News & Events
Scott Gottlieb, MD - Workshop on Risk Communication
This text contains Dr. Gottlieb's prepared remarks. It should be used with the understanding that some material may have been added or deleted during actual delivery.
FDA Center for Devices and Radiological Health
Workshop on Risk Communication
North Bethesda, Md.
Opening Remarks by
Scott Gottlieb, MD
Deputy Commissioner for Medical and Scientific Affairs
September 26, 2006
Thank you for the opportunity to provide some introductory remarks here today. The work we do at FDA is fundamentally about managing information. The agency receives reams of raw scientific and medical data in its applications, in its adverse event reports, and in its manufacturing supplements. Our experts cull these data to piece together medical conclusions that can become the basis for good decision making by patients and healthcare providers.
Our medical and scientific staff is world class in analyzing this information, and separating signals from certainties when it comes to understanding the risks and benefits that medical products pose and providing recommendations on their most appropriate use. It is for this work that we are regarded as the gold standard around the world.
But when it comes to providing the information needed to help consumers make every day choices and decisions about the healthcare products that they use, our analysis is only as valuable as our ability to effectively communicate it. And for too long, we did not pay as much attention to how we approached as a discipline communication, and especially communication about risk information. We spent a lot of time taking steps to improve the hard sciences, but not as much time taking steps to improve the social sciences.
That is changing. And today's conference is a big part of the practical steps we have taken in recent months to improve our approach to risk communication and to how we approach social sciences as an agency. Just as our Critical Path effort is aimed at improving the scientific tools that we use in the evaluation of new medical products, there is an analogous effort afoot inside FDA to improve the tools we use in approaching social science.
As part of our PDUFA discussions, for example, we have talked about how we can create a framework for enabling new, scientifically-validated tools such as unbiased survey instruments for measuring fair balance in consumer advertising or for measuring confusion between similar sounding drug names.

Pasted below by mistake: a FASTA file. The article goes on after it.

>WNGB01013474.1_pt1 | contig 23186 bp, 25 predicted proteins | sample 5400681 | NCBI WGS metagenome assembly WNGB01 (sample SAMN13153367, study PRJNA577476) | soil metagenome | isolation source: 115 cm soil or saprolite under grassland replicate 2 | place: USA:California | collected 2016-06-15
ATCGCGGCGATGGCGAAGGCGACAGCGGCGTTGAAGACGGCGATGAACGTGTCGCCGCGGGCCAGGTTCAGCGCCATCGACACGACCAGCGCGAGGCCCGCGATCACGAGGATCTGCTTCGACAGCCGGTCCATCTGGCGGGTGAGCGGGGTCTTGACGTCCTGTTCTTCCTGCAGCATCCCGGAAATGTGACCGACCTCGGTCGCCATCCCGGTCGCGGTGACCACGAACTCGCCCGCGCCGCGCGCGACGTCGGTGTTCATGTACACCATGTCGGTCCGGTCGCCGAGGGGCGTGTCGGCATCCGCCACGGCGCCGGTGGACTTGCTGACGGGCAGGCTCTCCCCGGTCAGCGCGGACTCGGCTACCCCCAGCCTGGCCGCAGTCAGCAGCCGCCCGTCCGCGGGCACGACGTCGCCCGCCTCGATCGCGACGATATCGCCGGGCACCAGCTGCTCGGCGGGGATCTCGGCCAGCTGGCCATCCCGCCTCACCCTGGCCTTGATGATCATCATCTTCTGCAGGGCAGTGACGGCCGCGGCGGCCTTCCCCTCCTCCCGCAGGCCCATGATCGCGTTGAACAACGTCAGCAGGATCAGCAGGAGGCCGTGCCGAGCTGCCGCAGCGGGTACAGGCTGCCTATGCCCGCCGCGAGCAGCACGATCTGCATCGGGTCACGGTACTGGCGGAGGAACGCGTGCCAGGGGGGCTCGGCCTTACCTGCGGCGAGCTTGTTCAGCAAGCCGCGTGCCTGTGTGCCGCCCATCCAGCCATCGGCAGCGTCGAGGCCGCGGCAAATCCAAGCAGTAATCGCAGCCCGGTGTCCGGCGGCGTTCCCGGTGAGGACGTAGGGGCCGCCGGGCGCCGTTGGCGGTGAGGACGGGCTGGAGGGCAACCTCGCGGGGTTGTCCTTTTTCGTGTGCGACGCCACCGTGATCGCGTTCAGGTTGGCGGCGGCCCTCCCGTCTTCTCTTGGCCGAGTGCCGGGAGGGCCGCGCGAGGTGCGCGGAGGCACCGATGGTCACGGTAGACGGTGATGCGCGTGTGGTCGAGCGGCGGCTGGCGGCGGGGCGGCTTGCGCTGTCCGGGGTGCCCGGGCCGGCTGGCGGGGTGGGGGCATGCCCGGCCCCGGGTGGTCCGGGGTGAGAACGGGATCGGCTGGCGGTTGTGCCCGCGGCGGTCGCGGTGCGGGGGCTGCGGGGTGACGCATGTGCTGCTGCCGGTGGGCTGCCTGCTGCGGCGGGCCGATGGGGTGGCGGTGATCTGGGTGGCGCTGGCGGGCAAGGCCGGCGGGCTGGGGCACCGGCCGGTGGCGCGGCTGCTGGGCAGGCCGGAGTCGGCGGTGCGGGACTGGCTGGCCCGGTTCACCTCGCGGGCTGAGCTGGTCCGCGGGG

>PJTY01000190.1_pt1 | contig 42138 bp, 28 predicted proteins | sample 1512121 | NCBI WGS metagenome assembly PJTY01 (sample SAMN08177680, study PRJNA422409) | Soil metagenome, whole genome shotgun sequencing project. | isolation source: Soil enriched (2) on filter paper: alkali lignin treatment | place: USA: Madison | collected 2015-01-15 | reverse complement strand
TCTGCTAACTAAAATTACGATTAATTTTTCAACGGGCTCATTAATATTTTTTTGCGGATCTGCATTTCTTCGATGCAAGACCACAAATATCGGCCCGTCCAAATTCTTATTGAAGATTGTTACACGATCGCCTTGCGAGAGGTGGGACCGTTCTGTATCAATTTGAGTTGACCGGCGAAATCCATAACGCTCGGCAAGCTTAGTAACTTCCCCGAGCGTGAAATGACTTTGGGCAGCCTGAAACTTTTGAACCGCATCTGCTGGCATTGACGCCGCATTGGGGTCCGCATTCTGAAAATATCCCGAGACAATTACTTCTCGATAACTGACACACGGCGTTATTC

On the device side of our house, we have had to re-think how we label our communications, how we refer to recalls for example, as the complexity of the products that we regulate increases and the nature of the incremental innovation inherent in medical devices becomes an even more iterative process.
When is a recall that is triggered by a software fix, for example, more appropriately labeled by language that may more easily recognize the change as part of a constant process of product improvement? What is the best way to communicate this information to patients and providers so they can most effectively incorporate this fundamental nature of device complexity into their decisions to use a medical product? Another question that has come up is how FDA and particularly CDRH can leverage relationships with groups like the Heart Rhythm Society to more effectively craft joint messages that contain an element of medical advice, drawn from practitioners, when the agency takes an action on an important medical product. These are just some of the questions that I know will be discussed here today.
Across FDA we have devoted new resources to risk communication and put in place new approaches; for example, making our senior scientific and medical staff far more accessible when we go out with important safety-related announcements -- often through regular media conference calls, we have undertaken more direct outreach to physician groups through an effort led by our Office of Special Health Issues, and we have sought to provide more regular public health advisories around important safety-related issues. We have also engaged in more gatherings like this one; so we can discuss together new ways that we can continue to improve our approach to risk communication.
All of these efforts are challenged by the growing complexity of our work, and of our communications needs. More and more, we are called upon to discuss matters that are not settled science but areas of concern that we are actively investigating. This kind of transparency is essential for patients and providers, so they can have full information about the medical products they use. But it also challenges us to find ways to communicate that carefully calibrates the language and the tools we use to speak to the level of risk that we perceive a particular product or piece of information poses. Over warning about risk can be as dangerous as under warning, by discouraging the safe use of medical products that we know have proven benefits. The exercise of speaking about these interim risks, and unsettled science, requires the agency to constantly strike to achieve clarity, candor and humility in all of its communications.
In the end, the value of our scientific work is commensurate with our ability to effectively communicate it. New information mediums such as the Internet give us new opportunities to speak to the public, but also add new complexities to our work, making our ability to communicate information in a timely, transparent way more important.
I am delighted to join you here today so that we can work together, creatively, on ways we can continue to improve how we communicate risk information, and how we help consumers make more informed, more personalized, and more optimal choices about the medical products they use.